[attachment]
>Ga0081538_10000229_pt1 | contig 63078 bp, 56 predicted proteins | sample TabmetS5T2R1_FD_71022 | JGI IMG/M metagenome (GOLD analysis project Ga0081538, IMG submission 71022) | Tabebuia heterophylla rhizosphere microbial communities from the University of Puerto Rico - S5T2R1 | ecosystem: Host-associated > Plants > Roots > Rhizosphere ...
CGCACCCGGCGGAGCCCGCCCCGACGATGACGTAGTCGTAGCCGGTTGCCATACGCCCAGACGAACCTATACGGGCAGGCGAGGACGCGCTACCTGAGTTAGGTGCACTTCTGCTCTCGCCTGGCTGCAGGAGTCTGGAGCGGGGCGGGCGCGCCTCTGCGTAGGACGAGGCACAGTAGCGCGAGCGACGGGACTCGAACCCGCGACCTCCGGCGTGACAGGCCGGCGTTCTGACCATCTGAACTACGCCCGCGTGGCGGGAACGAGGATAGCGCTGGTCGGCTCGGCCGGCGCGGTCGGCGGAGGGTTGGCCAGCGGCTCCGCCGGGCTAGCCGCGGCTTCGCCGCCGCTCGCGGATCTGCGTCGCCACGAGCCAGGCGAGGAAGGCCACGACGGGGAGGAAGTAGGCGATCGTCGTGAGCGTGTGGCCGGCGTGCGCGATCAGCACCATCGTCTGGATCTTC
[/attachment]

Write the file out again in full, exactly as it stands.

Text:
>Ga0081538_10000229_pt1 | contig 63078 bp, 56 predicted proteins | sample TabmetS5T2R1_FD_71022 | JGI IMG/M metagenome (GOLD analysis project Ga0081538, IMG submission 71022) | Tabebuia heterophylla rhizosphere microbial communities from the University of Puerto Rico - S5T2R1 | ecosystem: Host-associated > Plants > Roots > Rhizosphere ...
CGCACCCGGCGGAGCCCGCCCCGACGATGACGTAGTCGTAGCCGGTTGCCATACGCCCAGACGAACCTATACGGGCAGGCGAGGACGCGCTACCTGAGTTAGGTGCACTTCTGCTCTCGCCTGGCTGCAGGAGTCTGGAGCGGGGCGGGCGCGCCTCTGCGTAGGACGAGGCACAGTAGCGCGAGCGACGGGACTCGAACCCGCGACCTCCGGCGTGACAGGCCGGCGTTCTGACCATCTGAACTACGCCCGCGTGGCGGGAACGAGGATAGCGCTGGTCGGCTCGGCCGGCGCGGTCGGCGGAGGGTTGGCCAGCGGCTCCGCCGGGCTAGCCGCGGCTTCGCCGCCGCTCGCGGATCTGCGTCGCCACGAGCCAGGCGAGGAAGGCCACGACGGGGAGGAAGTAGGCGATCGTCGTGAGCGTGTGGCCGGCGTGCGCGATCAGCACCATCGTCTGGATCTTC